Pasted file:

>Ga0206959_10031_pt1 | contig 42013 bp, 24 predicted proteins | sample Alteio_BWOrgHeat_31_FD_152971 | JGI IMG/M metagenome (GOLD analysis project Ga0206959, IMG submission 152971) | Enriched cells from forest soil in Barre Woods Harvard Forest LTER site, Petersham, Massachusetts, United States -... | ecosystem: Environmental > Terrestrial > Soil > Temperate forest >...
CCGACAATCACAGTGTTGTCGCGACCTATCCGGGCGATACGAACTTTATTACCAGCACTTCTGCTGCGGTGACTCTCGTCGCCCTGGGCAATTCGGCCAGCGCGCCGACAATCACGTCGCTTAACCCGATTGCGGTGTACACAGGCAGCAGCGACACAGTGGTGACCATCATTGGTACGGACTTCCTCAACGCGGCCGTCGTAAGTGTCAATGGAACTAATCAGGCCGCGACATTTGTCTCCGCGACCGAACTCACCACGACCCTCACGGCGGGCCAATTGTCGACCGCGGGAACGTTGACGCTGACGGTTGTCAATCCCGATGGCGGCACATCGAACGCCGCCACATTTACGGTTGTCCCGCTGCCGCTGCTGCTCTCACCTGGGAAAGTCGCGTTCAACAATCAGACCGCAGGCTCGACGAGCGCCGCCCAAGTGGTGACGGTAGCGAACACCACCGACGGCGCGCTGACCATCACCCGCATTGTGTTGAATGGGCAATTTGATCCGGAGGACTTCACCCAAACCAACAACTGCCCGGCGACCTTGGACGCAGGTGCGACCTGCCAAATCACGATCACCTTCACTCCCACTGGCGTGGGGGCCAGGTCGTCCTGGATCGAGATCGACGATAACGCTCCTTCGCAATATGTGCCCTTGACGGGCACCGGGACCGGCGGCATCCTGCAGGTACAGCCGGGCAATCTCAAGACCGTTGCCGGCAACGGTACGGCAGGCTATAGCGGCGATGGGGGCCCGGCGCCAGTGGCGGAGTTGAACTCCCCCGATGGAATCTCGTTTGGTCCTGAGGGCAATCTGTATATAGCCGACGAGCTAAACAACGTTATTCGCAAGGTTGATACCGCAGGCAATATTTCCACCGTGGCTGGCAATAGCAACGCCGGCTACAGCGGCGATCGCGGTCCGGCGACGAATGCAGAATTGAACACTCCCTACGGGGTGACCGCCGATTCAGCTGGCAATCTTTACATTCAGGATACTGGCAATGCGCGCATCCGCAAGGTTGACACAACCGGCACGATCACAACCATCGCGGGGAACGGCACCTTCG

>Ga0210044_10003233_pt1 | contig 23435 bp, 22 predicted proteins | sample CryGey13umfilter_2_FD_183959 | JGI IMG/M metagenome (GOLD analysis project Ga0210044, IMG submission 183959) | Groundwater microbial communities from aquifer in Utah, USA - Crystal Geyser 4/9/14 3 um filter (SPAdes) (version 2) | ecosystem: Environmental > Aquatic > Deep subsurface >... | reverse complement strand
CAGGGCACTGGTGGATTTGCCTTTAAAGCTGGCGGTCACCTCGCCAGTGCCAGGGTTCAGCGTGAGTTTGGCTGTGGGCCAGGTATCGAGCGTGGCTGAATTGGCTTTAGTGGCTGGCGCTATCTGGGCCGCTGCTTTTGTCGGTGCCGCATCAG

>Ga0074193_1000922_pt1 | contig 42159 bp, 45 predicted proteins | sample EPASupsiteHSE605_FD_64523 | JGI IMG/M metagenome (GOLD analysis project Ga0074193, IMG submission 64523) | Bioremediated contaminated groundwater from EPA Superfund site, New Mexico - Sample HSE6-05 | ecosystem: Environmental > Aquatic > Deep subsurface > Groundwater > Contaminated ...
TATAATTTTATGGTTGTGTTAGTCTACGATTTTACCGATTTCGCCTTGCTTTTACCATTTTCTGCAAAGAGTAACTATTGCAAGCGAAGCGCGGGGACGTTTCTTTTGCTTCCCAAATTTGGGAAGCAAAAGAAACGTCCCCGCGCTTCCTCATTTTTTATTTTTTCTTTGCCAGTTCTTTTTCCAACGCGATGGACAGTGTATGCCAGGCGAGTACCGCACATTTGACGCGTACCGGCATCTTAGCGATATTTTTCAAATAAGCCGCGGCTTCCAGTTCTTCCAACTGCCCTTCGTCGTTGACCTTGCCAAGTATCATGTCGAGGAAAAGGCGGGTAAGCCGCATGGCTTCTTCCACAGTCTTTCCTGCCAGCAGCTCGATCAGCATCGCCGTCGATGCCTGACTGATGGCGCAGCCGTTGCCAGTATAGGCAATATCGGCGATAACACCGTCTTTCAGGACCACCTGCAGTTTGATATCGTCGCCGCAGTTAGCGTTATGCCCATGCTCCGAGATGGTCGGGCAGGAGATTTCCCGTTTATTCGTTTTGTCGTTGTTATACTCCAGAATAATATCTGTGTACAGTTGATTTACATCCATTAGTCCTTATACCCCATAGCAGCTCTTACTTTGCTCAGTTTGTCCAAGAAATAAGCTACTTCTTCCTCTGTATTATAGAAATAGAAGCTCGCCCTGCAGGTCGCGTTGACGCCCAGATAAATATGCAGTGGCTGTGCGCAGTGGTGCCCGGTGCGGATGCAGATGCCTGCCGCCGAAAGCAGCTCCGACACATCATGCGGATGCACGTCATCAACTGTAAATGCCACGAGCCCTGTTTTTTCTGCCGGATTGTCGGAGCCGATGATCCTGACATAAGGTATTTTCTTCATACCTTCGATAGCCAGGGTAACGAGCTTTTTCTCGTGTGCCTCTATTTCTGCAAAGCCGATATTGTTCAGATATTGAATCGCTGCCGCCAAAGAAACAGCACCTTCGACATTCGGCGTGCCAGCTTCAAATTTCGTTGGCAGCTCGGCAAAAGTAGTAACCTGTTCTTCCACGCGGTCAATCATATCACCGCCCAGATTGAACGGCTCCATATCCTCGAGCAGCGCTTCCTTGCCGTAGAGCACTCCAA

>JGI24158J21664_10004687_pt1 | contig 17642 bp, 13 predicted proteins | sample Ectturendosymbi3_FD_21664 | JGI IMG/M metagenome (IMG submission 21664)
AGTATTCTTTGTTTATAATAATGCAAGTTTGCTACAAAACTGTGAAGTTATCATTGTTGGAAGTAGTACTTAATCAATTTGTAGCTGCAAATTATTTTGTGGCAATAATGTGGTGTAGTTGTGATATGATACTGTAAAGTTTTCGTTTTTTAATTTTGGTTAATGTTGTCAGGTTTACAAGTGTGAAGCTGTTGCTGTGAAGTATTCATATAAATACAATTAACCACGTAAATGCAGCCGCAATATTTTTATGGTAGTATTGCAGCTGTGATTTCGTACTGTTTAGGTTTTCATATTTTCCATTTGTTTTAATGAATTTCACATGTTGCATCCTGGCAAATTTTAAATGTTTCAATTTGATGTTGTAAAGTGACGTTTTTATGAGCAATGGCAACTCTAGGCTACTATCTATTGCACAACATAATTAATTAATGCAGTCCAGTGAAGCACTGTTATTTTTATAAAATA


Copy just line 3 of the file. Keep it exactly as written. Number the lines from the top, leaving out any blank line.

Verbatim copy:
>Ga0210044_10003233_pt1 | contig 23435 bp, 22 predicted proteins | sample CryGey13umfilter_2_FD_183959 | JGI IMG/M metagenome (GOLD analysis project Ga0210044, IMG submission 183959) | Groundwater microbial communities from aquifer in Utah, USA - Crystal Geyser 4/9/14 3 um filter (SPAdes) (version 2) | ecosystem: Environmental > Aquatic > Deep subsurface >... | reverse complement strand